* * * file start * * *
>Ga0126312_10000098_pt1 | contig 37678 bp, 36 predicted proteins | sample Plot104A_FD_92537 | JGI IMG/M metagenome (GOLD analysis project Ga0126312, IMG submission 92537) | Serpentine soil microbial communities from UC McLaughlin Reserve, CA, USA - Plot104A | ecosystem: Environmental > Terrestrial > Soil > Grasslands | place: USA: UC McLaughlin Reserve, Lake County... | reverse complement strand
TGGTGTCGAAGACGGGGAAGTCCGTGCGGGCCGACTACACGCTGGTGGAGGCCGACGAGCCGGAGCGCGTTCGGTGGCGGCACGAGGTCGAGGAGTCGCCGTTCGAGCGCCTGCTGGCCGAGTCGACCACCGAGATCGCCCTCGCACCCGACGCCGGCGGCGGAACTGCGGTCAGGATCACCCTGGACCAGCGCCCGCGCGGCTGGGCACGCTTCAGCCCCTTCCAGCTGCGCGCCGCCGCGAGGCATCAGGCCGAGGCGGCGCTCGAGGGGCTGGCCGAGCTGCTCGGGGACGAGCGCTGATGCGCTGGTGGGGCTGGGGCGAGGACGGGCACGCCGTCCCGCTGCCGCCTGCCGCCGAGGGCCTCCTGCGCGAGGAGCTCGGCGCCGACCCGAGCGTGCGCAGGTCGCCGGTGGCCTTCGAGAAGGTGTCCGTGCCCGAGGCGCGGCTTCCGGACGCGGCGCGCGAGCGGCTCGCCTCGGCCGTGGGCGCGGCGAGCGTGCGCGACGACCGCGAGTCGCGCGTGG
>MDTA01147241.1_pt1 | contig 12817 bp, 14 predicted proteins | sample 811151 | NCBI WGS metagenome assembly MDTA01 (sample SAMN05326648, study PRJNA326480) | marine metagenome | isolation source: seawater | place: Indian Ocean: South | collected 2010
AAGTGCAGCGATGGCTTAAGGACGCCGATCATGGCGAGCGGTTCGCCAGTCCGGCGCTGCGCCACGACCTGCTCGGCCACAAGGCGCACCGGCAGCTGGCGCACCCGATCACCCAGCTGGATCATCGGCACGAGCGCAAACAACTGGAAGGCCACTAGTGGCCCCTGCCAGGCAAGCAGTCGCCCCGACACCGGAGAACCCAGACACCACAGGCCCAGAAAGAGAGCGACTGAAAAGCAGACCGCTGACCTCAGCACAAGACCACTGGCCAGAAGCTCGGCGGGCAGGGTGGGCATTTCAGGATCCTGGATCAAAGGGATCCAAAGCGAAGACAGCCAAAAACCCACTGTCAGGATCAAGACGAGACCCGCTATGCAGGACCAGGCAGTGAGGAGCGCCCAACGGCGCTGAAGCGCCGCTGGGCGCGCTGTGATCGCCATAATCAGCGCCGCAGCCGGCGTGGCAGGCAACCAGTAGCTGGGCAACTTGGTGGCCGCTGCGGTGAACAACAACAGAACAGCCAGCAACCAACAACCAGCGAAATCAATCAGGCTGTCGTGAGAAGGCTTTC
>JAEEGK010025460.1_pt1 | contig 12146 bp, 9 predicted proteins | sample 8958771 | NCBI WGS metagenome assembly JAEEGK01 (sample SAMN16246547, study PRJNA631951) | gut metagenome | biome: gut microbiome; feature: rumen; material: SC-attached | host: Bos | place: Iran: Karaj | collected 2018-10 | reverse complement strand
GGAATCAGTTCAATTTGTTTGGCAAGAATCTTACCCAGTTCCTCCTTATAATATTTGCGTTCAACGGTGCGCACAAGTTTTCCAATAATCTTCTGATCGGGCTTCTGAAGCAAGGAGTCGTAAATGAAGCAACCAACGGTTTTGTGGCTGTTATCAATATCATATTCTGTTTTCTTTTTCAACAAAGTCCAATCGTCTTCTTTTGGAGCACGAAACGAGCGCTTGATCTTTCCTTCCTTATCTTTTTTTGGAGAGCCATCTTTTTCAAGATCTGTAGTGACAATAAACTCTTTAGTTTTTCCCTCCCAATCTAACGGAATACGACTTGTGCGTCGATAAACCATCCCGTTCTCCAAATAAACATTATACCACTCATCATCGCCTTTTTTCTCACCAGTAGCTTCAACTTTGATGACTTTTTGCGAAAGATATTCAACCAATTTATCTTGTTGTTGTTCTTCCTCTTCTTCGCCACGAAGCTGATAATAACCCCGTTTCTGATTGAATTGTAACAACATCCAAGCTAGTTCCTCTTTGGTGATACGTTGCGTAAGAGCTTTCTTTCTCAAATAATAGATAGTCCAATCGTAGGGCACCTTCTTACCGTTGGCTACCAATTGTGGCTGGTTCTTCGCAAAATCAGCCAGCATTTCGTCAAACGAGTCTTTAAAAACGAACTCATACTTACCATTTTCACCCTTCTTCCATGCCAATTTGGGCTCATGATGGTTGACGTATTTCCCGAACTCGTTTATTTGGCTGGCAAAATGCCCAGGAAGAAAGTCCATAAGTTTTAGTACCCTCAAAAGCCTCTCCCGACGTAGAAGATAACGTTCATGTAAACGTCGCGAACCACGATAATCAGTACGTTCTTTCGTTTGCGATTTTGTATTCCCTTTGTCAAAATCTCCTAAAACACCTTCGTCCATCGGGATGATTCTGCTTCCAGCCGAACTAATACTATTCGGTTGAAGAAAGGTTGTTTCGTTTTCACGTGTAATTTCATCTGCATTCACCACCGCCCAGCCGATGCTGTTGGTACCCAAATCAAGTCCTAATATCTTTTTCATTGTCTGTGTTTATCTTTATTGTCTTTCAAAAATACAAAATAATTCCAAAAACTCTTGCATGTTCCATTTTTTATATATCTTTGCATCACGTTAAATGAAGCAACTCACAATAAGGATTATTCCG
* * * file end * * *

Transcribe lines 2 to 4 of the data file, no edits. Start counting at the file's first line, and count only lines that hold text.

TGGTGTCGAAGACGGGGAAGTCCGTGCGGGCCGACTACACGCTGGTGGAGGCCGACGAGCCGGAGCGCGTTCGGTGGCGGCACGAGGTCGAGGAGTCGCCGTTCGAGCGCCTGCTGGCCGAGTCGACCACCGAGATCGCCCTCGCACCCGACGCCGGCGGCGGAACTGCGGTCAGGATCACCCTGGACCAGCGCCCGCGCGGCTGGGCACGCTTCAGCCCCTTCCAGCTGCGCGCCGCCGCGAGGCATCAGGCCGAGGCGGCGCTCGAGGGGCTGGCCGAGCTGCTCGGGGACGAGCGCTGATGCGCTGGTGGGGCTGGGGCGAGGACGGGCACGCCGTCCCGCTGCCGCCTGCCGCCGAGGGCCTCCTGCGCGAGGAGCTCGGCGCCGACCCGAGCGTGCGCAGGTCGCCGGTGGCCTTCGAGAAGGTGTCCGTGCCCGAGGCGCGGCTTCCGGACGCGGCGCGCGAGCGGCTCGCCTCGGCCGTGGGCGCGGCGAGCGTGCGCGACGACCGCGAGTCGCGCGTGG
>MDTA01147241.1_pt1 | contig 12817 bp, 14 predicted proteins | sample 811151 | NCBI WGS metagenome assembly MDTA01 (sample SAMN05326648, study PRJNA326480) | marine metagenome | isolation source: seawater | place: Indian Ocean: South | collected 2010
AAGTGCAGCGATGGCTTAAGGACGCCGATCATGGCGAGCGGTTCGCCAGTCCGGCGCTGCGCCACGACCTGCTCGGCCACAAGGCGCACCGGCAGCTGGCGCACCCGATCACCCAGCTGGATCATCGGCACGAGCGCAAACAACTGGAAGGCCACTAGTGGCCCCTGCCAGGCAAGCAGTCGCCCCGACACCGGAGAACCCAGACACCACAGGCCCAGAAAGAGAGCGACTGAAAAGCAGACCGCTGACCTCAGCACAAGACCACTGGCCAGAAGCTCGGCGGGCAGGGTGGGCATTTCAGGATCCTGGATCAAAGGGATCCAAAGCGAAGACAGCCAAAAACCCACTGTCAGGATCAAGACGAGACCCGCTATGCAGGACCAGGCAGTGAGGAGCGCCCAACGGCGCTGAAGCGCCGCTGGGCGCGCTGTGATCGCCATAATCAGCGCCGCAGCCGGCGTGGCAGGCAACCAGTAGCTGGGCAACTTGGTGGCCGCTGCGGTGAACAACAACAGAACAGCCAGCAACCAACAACCAGCGAAATCAATCAGGCTGTCGTGAGAAGGCTTTC